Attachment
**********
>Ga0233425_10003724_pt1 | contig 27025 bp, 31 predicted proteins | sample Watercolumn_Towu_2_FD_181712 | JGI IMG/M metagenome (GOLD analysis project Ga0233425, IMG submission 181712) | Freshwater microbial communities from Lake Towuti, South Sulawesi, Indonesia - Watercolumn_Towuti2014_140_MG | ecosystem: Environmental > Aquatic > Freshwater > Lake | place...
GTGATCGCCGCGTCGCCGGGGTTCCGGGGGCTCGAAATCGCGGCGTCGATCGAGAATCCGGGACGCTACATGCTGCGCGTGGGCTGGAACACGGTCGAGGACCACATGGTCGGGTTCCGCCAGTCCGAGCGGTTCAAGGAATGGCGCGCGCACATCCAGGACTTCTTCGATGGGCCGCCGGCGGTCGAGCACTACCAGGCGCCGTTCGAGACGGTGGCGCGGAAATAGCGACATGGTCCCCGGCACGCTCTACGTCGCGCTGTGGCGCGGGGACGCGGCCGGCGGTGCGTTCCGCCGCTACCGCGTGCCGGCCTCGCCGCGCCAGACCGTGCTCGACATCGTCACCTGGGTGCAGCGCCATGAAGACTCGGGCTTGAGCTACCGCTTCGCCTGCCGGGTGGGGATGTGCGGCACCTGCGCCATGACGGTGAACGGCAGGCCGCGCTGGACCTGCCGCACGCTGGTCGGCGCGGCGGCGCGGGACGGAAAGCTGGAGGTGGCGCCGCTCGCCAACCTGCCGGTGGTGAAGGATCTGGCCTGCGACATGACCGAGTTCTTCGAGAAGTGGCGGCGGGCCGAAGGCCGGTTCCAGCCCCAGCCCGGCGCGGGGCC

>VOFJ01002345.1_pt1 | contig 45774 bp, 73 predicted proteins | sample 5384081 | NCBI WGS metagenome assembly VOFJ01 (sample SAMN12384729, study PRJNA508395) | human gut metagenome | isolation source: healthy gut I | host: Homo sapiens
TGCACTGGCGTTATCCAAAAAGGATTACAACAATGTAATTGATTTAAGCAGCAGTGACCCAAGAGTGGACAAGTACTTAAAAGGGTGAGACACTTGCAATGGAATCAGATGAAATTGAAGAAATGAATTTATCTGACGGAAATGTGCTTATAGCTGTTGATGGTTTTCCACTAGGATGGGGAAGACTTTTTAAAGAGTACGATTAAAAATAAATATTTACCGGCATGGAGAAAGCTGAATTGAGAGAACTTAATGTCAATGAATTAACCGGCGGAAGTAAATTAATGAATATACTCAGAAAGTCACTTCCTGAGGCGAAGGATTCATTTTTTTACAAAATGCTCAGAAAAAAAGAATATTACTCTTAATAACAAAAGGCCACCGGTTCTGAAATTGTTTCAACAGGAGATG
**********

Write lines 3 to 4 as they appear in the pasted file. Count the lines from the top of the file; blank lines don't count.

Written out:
>VOFJ01002345.1_pt1 | contig 45774 bp, 73 predicted proteins | sample 5384081 | NCBI WGS metagenome assembly VOFJ01 (sample SAMN12384729, study PRJNA508395) | human gut metagenome | isolation source: healthy gut I | host: Homo sapiens
TGCACTGGCGTTATCCAAAAAGGATTACAACAATGTAATTGATTTAAGCAGCAGTGACCCAAGAGTGGACAAGTACTTAAAAGGGTGAGACACTTGCAATGGAATCAGATGAAATTGAAGAAATGAATTTATCTGACGGAAATGTGCTTATAGCTGTTGATGGTTTTCCACTAGGATGGGGAAGACTTTTTAAAGAGTACGATTAAAAATAAATATTTACCGGCATGGAGAAAGCTGAATTGAGAGAACTTAATGTCAATGAATTAACCGGCGGAAGTAAATTAATGAATATACTCAGAAAGTCACTTCCTGAGGCGAAGGATTCATTTTTTTACAAAATGCTCAGAAAAAAAGAATATTACTCTTAATAACAAAAGGCCACCGGTTCTGAAATTGTTTCAACAGGAGATG